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Public hearings set for mining ordinances


Fri, Oct 26th, 2012
Posted in All Agriculture

By Karen Reisner

The Planning Commission at their October 18 meeting discussed the revisions to Fillmore County Zoning Ordinance 721 and the draft of the new Ordinance 736 that will deal specifically with industrial mining. After some discussion and some tweaking, a public hearing date, November 15, was set for each of the ordinances. The public hearings may be held at the regular meeting place, the county board room in the courthouse. However, other sites are being looked at to accommodate an expected large crowd.

This discussion of the two ordinances was not a public hearing, but just an opportunity for Sand Committee members and the Planning Commission to make any changes to the draft language of the two ordinances before the public hearing. The room was full to capacity, but the public was not asked to contribute.

Tom Kaase, who chaired the Sand Committee, commented on the process since the moratorium was put into place last February. He said much has been learned with committed committee members and the participation and interest of the public.

721, Mining for Construction Materials

This ordinance remains similar to the ordinance that has set the rules for traditional excavation and mining for some time. There are a few changes including improved definitions and clarifications on rules for blasting. Commission and committee member Duane Bakke noted that all unloading of trucks and equipment must occur on site and not on a public road. The ordinance is geared toward all types of construction materials and includes agricultural lime and bedding sand for livestock operations. It specifically does not include rules for “industrial minerals and metals.”

736, Industrial Mining

Some additional changes were made to the current draft made available at the meeting. Bakke noted there are about seven previous drafts. The most recent language prohibits all washing of the materials at the site. “The washing or application of any chemicals or flocculants to excavated or mined industrial minerals or metals at the mining site is prohibited.” The committee also won’t allow materials to be hauled back into Fillmore County that are the leftover by-product after having been washed with chemicals or flocculants. It is estimated that 30 to 40 percent of the material hauled from the mining site will be separated through processing and not qualify as frac sand. Zoning Administrator Chris Graves said washing is prohibited to protect and keep safe the county’s needed water supply.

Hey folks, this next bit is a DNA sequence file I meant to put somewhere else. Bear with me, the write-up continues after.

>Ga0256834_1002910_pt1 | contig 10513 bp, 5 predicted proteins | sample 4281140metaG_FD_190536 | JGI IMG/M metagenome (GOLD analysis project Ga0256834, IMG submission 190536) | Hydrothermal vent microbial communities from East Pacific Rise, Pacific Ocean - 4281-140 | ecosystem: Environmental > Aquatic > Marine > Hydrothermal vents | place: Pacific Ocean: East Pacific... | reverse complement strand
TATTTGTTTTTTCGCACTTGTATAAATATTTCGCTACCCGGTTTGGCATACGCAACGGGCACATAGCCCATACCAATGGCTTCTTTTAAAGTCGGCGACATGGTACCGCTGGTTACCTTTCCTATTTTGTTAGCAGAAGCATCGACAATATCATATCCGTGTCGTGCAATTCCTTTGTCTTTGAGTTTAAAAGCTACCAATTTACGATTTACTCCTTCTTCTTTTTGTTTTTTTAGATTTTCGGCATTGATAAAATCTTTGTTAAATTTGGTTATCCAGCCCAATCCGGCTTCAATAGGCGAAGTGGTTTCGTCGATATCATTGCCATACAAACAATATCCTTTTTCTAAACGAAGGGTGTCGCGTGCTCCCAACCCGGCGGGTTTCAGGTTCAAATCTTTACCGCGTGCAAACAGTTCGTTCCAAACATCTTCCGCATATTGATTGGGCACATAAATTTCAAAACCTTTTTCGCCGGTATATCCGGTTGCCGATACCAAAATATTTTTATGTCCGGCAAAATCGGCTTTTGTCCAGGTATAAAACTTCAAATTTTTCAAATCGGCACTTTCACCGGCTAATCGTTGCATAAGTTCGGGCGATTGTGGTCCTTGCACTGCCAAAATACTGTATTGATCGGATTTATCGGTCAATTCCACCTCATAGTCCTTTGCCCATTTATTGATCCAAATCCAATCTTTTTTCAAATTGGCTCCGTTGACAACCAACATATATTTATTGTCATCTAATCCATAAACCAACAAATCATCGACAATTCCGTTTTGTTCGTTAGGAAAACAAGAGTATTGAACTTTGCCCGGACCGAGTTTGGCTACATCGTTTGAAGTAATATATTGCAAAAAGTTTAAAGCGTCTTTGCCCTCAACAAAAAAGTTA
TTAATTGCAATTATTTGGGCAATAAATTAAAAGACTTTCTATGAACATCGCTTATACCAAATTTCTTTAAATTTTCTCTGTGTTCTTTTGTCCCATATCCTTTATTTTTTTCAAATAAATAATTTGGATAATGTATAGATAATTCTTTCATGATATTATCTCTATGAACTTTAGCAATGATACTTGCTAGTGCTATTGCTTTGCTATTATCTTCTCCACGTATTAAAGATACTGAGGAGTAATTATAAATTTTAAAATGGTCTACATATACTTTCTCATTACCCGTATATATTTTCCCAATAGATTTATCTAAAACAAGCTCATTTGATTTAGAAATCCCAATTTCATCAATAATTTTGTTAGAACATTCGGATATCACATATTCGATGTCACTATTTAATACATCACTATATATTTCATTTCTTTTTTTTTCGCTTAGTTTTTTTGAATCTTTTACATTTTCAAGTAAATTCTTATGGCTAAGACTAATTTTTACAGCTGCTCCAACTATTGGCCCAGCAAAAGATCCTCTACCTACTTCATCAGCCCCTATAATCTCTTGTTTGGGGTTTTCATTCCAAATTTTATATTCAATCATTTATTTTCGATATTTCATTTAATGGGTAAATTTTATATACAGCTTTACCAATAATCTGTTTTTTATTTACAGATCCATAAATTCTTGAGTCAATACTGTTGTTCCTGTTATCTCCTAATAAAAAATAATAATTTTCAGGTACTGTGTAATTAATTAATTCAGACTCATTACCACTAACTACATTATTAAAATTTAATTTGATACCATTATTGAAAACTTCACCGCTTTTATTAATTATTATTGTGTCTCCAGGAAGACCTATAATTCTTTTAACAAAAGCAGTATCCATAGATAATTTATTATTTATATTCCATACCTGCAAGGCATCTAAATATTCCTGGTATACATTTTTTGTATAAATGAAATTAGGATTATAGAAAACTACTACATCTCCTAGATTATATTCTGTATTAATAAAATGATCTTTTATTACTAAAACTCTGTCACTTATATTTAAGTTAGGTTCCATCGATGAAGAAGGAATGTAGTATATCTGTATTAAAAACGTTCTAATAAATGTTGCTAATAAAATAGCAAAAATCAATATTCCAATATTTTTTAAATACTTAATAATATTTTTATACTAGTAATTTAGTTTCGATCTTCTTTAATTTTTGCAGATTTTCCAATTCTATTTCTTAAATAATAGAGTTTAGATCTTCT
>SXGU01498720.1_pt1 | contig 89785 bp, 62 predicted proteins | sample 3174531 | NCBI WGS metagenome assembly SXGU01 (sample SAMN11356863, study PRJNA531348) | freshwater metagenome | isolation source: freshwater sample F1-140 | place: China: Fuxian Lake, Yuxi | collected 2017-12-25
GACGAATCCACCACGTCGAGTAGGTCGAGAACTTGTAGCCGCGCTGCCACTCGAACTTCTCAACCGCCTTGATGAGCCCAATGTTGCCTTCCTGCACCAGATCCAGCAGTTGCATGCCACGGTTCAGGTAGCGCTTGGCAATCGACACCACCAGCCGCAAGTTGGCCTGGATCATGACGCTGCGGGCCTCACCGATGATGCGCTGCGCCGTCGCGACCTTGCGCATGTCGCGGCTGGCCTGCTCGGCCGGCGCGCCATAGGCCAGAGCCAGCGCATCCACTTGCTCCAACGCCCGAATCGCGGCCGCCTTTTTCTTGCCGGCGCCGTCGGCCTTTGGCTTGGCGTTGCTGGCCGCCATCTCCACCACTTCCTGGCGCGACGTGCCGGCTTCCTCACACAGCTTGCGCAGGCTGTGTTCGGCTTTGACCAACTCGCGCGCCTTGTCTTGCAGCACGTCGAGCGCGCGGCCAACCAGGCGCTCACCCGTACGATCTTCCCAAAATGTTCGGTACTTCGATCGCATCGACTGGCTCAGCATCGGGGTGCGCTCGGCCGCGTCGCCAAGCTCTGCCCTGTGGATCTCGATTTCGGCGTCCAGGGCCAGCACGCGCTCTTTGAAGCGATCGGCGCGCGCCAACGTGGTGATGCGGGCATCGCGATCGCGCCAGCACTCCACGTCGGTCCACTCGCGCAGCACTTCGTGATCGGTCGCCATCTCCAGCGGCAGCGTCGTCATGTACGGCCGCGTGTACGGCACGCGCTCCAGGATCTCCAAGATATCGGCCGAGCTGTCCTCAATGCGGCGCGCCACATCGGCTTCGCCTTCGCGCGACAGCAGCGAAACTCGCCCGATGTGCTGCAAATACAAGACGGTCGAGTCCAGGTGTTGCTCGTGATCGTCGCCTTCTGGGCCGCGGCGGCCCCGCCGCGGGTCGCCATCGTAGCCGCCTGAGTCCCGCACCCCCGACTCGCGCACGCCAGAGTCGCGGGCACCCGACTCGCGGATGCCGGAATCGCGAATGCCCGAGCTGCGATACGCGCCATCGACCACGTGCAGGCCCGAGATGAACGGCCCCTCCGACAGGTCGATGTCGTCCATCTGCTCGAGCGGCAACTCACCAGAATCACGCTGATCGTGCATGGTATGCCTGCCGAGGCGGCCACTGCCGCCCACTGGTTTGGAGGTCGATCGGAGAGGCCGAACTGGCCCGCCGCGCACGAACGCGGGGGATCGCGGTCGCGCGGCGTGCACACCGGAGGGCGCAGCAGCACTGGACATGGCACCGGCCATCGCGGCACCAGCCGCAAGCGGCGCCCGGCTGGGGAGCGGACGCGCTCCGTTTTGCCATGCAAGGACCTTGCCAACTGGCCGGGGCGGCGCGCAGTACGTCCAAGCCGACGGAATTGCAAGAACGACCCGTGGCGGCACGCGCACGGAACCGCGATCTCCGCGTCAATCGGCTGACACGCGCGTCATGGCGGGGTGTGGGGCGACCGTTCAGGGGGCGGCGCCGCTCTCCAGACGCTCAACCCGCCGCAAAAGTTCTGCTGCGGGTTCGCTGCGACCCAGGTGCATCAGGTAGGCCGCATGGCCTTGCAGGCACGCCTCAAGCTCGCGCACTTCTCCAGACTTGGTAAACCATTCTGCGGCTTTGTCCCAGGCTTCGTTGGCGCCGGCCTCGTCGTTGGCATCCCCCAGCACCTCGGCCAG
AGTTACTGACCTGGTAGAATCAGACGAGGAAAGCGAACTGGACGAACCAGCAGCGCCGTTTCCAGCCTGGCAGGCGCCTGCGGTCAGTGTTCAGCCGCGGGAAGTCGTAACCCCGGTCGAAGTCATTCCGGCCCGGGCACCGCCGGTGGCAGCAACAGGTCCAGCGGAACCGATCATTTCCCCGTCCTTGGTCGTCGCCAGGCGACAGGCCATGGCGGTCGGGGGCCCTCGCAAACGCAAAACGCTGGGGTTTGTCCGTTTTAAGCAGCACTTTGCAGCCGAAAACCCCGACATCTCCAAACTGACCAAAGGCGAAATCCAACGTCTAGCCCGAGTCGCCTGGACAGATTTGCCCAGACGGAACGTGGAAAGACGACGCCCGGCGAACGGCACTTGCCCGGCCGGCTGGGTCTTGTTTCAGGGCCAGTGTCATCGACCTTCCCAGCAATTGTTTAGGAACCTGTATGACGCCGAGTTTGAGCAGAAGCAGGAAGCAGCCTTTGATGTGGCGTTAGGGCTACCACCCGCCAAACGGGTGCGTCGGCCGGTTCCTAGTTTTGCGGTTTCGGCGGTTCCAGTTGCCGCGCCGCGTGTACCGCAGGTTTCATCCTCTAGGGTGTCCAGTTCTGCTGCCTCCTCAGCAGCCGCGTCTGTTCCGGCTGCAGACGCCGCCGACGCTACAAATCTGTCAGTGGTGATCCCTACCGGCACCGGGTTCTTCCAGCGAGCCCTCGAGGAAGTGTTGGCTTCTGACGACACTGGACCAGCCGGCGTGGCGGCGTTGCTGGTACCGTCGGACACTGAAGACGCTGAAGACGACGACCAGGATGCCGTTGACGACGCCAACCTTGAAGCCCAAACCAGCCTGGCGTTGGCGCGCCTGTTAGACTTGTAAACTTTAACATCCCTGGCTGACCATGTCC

Additional language will be added to 736.04 Prohibited Activity. “Any materials brought back to the site that have been processed with chemicals or flocculants is prohibited. Any haul back material is subject to testing at the owner and/or operator expense.”

After some discussion on size, the total allowable size or surveyed boundary, shall not exceed 50 acres and a working area of no more than 25 acres will be allowed at one time. No more than eight industrial mining sites will be allowed at one time within Fillmore County. Reclamation is to be done in phases as the working area moves.

Haul routes will be on blacktop or concrete roads. The use of gravel roads is prohibited unless an exception is applied for and approved. “If an exception is approved, the mining operator must maintain the roads to the satisfaction of the local road authority, provide dust control, and still enter into a road maintenance agreement with the county and/or township.”

Graves said once the most recent changes are made, the drafts of the ordinances which will be presented at the public hearings will be placed on the county’s website. Bakke commented that the proposed ordinance is pretty restrictive compared to some others in other locations.

After the meeting I had a conversation with Paul Leduc. He and his wife Rita were consistent attendees to the committee meetings and often contributed to the discussions. Leduc said he thought the resulting proposed 736 ordinance was a fair compromise. He said it was a good process and he felt he and the public had been listened to by the committee. Others must have agreed with this sentiment because there was sporadic applause at the end of the meeting.

Other Business In Brief

•A feedlot expansion CUP was granted for Heusinkveld Farms LLP, Forestville Township, Section 28. They will expand from 454 animal units to 600 animal units. Cows are housed in total confinement free stall barns and youngstock in a total confinement barn with manure pack. Young calves are housed in calf huts with manure pack. Adequate land for manure application is available. During the public hearing there was no comment from township officials or the public. Because there was an issue to be resolved at the township level, the CUP application was approved pending approval by the township board.

•A public hearing was held to remove Whalan from county ordinance 606.01. There was no public comment from Whalan officials or residents. Whalan is the last of the incorporated cities in the county to adopt their own zoning ordinance which they did on October 1.

•There will be an additional public hearing on November 15 which will limit the requirement of a permit for cement slabs. Bakke noted a permit is needed for a cement or asphalt area that is part of a feedlot due to runoff issues, but doesn’t seem necessary for a cement patio, a corn dryer pad, or other non feedlot-related areas.

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